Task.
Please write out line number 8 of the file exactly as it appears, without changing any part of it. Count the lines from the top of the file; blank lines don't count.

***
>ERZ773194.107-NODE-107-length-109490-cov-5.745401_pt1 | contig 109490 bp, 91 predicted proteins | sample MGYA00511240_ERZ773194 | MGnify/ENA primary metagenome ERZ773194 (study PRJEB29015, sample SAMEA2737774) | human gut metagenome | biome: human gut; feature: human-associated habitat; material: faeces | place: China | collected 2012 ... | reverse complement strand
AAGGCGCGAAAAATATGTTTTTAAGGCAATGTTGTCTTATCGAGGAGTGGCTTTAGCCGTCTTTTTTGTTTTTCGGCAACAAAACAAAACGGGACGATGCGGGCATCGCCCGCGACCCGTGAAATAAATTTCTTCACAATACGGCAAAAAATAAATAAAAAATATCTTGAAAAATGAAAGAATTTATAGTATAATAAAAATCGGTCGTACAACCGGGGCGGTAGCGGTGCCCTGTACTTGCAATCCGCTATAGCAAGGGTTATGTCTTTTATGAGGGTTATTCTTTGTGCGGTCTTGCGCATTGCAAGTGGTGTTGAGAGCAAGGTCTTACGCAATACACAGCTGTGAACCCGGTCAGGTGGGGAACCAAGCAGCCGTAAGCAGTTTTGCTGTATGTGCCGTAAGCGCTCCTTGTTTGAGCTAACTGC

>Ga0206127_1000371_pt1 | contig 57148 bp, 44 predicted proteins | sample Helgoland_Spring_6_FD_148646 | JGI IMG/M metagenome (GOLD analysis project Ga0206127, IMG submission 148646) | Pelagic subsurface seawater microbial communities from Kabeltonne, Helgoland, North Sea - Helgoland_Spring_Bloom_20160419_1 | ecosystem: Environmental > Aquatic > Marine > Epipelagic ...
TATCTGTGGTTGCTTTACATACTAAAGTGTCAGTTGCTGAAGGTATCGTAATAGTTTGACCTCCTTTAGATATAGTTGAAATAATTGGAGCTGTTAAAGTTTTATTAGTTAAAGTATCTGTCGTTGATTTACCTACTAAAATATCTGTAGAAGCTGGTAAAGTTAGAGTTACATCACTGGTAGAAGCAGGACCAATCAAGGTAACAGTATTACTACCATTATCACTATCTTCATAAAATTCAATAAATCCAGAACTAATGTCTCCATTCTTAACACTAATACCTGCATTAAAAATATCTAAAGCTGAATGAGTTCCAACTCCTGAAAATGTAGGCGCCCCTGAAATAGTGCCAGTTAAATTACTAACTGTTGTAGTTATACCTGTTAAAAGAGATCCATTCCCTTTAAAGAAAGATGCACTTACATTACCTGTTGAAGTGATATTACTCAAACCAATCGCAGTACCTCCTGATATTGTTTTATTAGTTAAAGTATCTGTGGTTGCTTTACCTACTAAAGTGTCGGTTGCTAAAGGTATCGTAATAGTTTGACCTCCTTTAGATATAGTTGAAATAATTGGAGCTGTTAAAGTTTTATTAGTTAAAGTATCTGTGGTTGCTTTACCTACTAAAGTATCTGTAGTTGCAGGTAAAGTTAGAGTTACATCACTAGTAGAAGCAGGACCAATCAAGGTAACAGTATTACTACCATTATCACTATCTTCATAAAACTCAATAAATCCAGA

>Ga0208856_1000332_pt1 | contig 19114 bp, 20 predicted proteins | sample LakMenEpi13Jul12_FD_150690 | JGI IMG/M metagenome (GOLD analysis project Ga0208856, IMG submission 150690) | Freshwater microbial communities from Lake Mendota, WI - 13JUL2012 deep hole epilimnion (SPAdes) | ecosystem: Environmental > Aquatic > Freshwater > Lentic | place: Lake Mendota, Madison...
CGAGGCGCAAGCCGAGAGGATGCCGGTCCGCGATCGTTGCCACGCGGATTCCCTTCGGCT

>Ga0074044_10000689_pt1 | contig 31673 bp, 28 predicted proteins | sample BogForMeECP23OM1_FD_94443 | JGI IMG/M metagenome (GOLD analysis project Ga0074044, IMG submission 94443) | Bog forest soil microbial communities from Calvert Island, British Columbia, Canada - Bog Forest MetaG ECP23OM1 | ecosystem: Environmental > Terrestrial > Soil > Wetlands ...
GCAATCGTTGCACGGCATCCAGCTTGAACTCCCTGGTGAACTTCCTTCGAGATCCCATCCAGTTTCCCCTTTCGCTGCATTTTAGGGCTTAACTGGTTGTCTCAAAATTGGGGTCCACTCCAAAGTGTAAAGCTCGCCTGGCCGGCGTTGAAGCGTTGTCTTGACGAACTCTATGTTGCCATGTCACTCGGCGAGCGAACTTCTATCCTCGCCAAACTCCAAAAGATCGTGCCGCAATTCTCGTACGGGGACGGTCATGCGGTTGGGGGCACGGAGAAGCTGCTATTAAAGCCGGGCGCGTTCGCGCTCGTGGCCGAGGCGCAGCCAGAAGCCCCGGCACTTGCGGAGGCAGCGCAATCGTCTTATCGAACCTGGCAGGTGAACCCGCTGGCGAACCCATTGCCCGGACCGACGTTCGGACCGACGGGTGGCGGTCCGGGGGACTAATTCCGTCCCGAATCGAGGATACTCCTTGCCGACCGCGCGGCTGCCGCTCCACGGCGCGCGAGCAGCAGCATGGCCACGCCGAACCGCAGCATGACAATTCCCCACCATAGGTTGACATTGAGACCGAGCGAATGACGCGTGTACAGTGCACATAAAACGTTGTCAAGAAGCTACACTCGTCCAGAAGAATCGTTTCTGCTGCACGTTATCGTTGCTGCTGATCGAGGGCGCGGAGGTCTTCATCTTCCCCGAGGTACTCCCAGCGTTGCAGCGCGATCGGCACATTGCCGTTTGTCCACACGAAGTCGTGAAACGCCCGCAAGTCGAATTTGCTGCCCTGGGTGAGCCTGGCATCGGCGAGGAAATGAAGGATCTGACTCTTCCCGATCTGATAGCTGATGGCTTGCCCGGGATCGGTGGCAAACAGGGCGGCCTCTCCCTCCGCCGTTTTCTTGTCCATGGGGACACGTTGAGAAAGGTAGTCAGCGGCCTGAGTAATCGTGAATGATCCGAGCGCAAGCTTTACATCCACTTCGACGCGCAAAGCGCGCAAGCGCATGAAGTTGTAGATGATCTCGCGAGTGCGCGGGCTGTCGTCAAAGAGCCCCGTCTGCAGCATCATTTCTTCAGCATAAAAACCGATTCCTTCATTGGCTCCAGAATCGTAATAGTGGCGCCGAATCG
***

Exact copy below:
GCAATCGTTGCACGGCATCCAGCTTGAACTCCCTGGTGAACTTCCTTCGAGATCCCATCCAGTTTCCCCTTTCGCTGCATTTTAGGGCTTAACTGGTTGTCTCAAAATTGGGGTCCACTCCAAAGTGTAAAGCTCGCCTGGCCGGCGTTGAAGCGTTGTCTTGACGAACTCTATGTTGCCATGTCACTCGGCGAGCGAACTTCTATCCTCGCCAAACTCCAAAAGATCGTGCCGCAATTCTCGTACGGGGACGGTCATGCGGTTGGGGGCACGGAGAAGCTGCTATTAAAGCCGGGCGCGTTCGCGCTCGTGGCCGAGGCGCAGCCAGAAGCCCCGGCACTTGCGGAGGCAGCGCAATCGTCTTATCGAACCTGGCAGGTGAACCCGCTGGCGAACCCATTGCCCGGACCGACGTTCGGACCGACGGGTGGCGGTCCGGGGGACTAATTCCGTCCCGAATCGAGGATACTCCTTGCCGACCGCGCGGCTGCCGCTCCACGGCGCGCGAGCAGCAGCATGGCCACGCCGAACCGCAGCATGACAATTCCCCACCATAGGTTGACATTGAGACCGAGCGAATGACGCGTGTACAGTGCACATAAAACGTTGTCAAGAAGCTACACTCGTCCAGAAGAATCGTTTCTGCTGCACGTTATCGTTGCTGCTGATCGAGGGCGCGGAGGTCTTCATCTTCCCCGAGGTACTCCCAGCGTTGCAGCGCGATCGGCACATTGCCGTTTGTCCACACGAAGTCGTGAAACGCCCGCAAGTCGAATTTGCTGCCCTGGGTGAGCCTGGCATCGGCGAGGAAATGAAGGATCTGACTCTTCCCGATCTGATAGCTGATGGCTTGCCCGGGATCGGTGGCAAACAGGGCGGCCTCTCCCTCCGCCGTTTTCTTGTCCATGGGGACACGTTGAGAAAGGTAGTCAGCGGCCTGAGTAATCGTGAATGATCCGAGCGCAAGCTTTACATCCACTTCGACGCGCAAAGCGCGCAAGCGCATGAAGTTGTAGATGATCTCGCGAGTGCGCGGGCTGTCGTCAAAGAGCCCCGTCTGCAGCATCATTTCTTCAGCATAAAAACCGATTCCTTCATTGGCTCCAGAATCGTAATAGTGGCGCCGAATCG